• A recent European telephone survey of nearly 6,000 respondents with musculoskeletal pain (MP) and almost 1500 primary care physicians revealed that: (a) the majority of the physicians said they were trying to “improve quality of life” and that they were “aware” of the risks of NSAIDs; while (b) ¼ of the respondents had not sought medical help … those who did often waited for several months before doing so … ¾ had constant or daily pain … just over ½ received a prescription for their pain … however, most felt poorly informed. In 5 of the study countries, only ½ of the respondents “were aware of potential side effects.”  Another survey of 662 patients with peripheral neuropathy conducted by the Neuropathy Trust (UK) revealed that up to ¼ of patients waited at least one year before being referred to a specialist, and 2/3 of the sample “felt they were not being kept under review.” In the UK, there are some 1.4 million people with peripheral neuropathy and around ¾ of these are unable to work because of pain. The article concludes that delays “in assessment and diagnosis can be avoided if primary care practitioners are given advice about recognising and treating neuropathic pain.” Dr. Adams Implications:  Possibly in Europe, if primary care physicians are “given advice about recognizing and treating neuropathic pain,” they will translate it into the action that is needed to expertly care for the 1.4 million Brits with neuropathic pain who are unable to work so that they can return to work and the National Health System can realize the cost savings that this change in practice would bring about. However, based on the US experience, changes in how physicians practice is not driven by “advice” but economics. In the US, even mandated continuing medical education (CME) has not achieved this change in practice. Practitioners of all stripes, since the publication of Bonica’s The management of pain in 1953, continue to practice driven mainly by economic self interest rather than “the right thing to do,” what they are “advised to do” nor, most recently, by what their professional organizations mandate them to do in re. CNCP. In one study – Sohn W, Ismail Al, Tellez M (2004). “Efficacy of educational interventions targeting primary care providers’ practice behaviors: an overview of published systematic reviews” J Public Health Dent, 64(3):164-72 – the authors conclude that “evidence from the included systematic reviews showed that formal continuing medical education (CME) and distributing educational materials did not effectively change primary care providers’ behaviors.” Given the history of inaction on CNCP on both side of the Atlantic, the solution is for CNCP patients to take individual action such as: (1) stop patronizing (read “reinforcing”) non-specialists, (2) put together your own multidisciplinary specialty team, (3) pursue a “restoration of maximum functionality” objective, and (4) if you cannot get the rehabilitative support you need from one doctor, fire that doctor and find another one who will. A half century of inaction is an answer:, and that answer is, “No, we’re not going to do anything about chronic intractable pain.” The best thing CNCP patients can do is get the message and start implementing the 4 steps proposed above. If sufficient numbers of CNCP patients do so, consistent withdrawal of reinforcement, science tells us, will predictably extinguish the undesirable behavior.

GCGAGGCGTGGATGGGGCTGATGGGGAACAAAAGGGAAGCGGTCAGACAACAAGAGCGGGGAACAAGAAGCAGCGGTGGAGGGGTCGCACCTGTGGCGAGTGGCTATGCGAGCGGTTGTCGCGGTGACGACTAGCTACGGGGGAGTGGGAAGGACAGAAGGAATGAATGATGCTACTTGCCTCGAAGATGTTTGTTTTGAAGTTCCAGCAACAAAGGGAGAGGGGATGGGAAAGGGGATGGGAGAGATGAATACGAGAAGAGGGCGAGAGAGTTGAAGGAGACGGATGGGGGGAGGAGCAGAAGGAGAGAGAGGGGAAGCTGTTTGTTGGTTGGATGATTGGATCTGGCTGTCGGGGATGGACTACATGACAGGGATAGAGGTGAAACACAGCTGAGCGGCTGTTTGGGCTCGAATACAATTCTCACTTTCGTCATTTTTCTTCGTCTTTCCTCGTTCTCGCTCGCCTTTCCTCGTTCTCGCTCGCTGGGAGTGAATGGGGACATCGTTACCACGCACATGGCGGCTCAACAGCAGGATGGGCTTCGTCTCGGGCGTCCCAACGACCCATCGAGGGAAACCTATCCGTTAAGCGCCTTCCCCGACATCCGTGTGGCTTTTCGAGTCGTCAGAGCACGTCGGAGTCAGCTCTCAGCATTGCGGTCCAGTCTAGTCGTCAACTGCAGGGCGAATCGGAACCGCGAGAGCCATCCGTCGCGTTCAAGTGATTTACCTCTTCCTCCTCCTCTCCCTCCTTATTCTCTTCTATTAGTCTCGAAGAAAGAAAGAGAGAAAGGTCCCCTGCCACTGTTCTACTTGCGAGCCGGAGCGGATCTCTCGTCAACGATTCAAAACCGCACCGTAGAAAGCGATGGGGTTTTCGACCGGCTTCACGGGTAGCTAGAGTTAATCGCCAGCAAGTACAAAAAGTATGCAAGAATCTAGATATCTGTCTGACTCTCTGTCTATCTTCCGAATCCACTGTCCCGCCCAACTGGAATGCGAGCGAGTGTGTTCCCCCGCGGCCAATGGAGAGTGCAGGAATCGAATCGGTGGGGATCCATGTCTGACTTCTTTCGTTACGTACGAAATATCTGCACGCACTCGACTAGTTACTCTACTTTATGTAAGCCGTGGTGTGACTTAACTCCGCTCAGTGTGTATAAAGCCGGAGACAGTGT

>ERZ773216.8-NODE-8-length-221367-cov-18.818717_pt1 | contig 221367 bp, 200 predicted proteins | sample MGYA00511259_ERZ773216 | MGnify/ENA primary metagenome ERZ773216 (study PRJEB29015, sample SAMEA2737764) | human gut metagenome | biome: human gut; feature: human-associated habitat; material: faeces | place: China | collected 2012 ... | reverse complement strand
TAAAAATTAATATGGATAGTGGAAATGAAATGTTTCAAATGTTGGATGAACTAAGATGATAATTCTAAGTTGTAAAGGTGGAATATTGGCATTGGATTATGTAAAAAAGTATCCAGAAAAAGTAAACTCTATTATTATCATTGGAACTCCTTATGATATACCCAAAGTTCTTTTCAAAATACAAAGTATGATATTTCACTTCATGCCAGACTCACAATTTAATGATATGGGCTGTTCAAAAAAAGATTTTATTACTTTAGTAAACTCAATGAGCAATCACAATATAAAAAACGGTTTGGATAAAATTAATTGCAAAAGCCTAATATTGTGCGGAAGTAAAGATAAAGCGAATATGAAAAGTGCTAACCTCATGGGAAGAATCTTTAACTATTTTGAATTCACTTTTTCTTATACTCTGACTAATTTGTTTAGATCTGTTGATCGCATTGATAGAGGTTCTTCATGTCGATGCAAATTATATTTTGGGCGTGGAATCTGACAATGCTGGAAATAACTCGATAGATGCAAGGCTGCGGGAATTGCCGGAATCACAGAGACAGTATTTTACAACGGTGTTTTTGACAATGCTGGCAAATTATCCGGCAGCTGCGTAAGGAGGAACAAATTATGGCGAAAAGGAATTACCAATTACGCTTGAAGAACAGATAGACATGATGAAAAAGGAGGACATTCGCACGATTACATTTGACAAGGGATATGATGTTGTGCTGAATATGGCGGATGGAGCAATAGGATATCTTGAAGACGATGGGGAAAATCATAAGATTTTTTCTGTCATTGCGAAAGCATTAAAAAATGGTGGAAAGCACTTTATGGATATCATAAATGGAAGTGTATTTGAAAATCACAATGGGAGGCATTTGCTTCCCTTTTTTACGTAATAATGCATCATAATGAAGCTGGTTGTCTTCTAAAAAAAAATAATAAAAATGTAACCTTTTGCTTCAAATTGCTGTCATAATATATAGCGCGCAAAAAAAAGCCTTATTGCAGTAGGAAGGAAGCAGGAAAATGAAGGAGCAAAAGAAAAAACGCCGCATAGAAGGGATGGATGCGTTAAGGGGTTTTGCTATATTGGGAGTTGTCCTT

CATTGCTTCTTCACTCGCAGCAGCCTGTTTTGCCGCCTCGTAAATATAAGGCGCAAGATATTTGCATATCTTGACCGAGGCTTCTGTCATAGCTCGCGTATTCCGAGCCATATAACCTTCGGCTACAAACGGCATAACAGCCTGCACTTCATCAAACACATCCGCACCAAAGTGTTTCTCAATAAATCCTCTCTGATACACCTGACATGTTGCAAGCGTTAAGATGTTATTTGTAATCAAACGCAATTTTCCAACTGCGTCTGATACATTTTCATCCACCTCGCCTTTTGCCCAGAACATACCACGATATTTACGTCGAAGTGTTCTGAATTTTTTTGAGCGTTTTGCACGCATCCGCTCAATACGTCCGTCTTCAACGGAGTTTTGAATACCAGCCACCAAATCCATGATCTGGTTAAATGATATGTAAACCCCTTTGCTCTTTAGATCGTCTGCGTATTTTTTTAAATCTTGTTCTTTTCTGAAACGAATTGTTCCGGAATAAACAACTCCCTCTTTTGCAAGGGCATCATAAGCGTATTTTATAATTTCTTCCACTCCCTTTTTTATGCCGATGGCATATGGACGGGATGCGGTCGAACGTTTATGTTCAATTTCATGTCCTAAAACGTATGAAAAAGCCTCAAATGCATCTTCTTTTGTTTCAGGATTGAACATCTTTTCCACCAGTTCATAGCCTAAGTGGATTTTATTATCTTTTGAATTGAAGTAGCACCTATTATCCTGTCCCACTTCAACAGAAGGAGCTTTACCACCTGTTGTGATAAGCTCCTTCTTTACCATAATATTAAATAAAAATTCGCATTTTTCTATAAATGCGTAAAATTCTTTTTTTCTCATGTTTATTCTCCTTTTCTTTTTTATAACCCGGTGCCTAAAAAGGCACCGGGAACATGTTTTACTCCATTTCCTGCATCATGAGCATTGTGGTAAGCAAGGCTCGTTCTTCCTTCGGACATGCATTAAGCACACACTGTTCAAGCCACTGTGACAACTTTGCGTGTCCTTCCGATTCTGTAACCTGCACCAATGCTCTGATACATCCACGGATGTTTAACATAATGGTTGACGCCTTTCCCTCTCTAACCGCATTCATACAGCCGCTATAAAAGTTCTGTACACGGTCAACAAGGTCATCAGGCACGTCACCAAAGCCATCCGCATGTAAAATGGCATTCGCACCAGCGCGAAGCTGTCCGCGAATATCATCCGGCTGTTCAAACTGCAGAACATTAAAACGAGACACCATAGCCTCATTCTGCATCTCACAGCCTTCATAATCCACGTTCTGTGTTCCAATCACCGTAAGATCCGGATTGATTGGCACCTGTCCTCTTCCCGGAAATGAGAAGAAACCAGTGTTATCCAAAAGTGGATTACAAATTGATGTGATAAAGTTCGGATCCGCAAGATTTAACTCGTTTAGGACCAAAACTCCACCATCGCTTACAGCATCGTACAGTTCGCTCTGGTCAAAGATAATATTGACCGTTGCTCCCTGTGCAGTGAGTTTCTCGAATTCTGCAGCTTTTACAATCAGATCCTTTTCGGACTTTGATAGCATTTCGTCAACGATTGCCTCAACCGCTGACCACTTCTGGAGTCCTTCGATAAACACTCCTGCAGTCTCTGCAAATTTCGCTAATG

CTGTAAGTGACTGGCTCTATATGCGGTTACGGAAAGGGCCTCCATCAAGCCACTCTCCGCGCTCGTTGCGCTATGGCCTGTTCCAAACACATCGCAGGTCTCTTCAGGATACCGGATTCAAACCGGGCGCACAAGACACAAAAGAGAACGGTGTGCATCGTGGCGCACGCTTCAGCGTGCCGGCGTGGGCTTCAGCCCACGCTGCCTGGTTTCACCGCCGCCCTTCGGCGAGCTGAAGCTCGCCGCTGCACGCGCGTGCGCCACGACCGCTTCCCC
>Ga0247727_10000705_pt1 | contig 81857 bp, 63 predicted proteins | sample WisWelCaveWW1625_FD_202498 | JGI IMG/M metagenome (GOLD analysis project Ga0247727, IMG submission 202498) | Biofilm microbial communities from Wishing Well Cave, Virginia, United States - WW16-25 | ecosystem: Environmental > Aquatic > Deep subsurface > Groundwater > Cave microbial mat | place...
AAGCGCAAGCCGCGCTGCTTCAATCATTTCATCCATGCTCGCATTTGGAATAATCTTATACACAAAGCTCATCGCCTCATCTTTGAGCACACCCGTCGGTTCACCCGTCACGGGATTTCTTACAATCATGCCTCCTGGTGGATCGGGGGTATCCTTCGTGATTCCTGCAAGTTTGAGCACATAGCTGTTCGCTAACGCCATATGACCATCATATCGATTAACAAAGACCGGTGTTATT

Paineurope: Issue 2, 2005. Brief Notes:

December 22, 2009 | Filed Under: Latest Readings | Comments(0)
  • Drawing on a survey of some 30,000 people, about 17 million Japanese suffer from chronic pain. The prevalence of chronic pain was 13.4%, in ¾ of whom pain is perceived to be poorly controlled. Despite this, almost 90% of patients were satisfied by the treatment provided by their physician. Half of those surveyed believed that their pain would last forever.
  • A Medical Research Council team in the UK has outlined an effective strategy for managing low-back pain. A large study compared standard primary care support with either physiotherapy or spinal manipulation. A third group received both interventions to support treatment from their general practitioner and reported the greatest improvement. Although benefits were modest, the prevalence of back pain is such that the combined approach is likely to be cost effective.
  • According to a study published in the Journal of Neuroscience (2004; 24:10410-15), chronic pain may cause loss of brain tissue, which may be irreversible. Using MRI data, US researchers studied 26 patients with low-back pain and 26 matched controls. Those with pain were divided into groups with neuropathic or non-neuropathic pain. Patients with neuropathic pain demonstrated shrinkage of neocortical areas (prefrontal cortex and thalamus) by as much as 11%, equivalent to grey matter loss occurring with 10-20 years of normal aging. Amount of tissue loss correlated with the length of time patients had had their pain.  The findings agree with other imaging studies that show decreased brain activity – and apparent atrophy – of the affected areas.

Paineurope: Issue 1, 2005. Brief Notes:

December 22, 2009 | Filed Under: Latest Readings | Comments(0)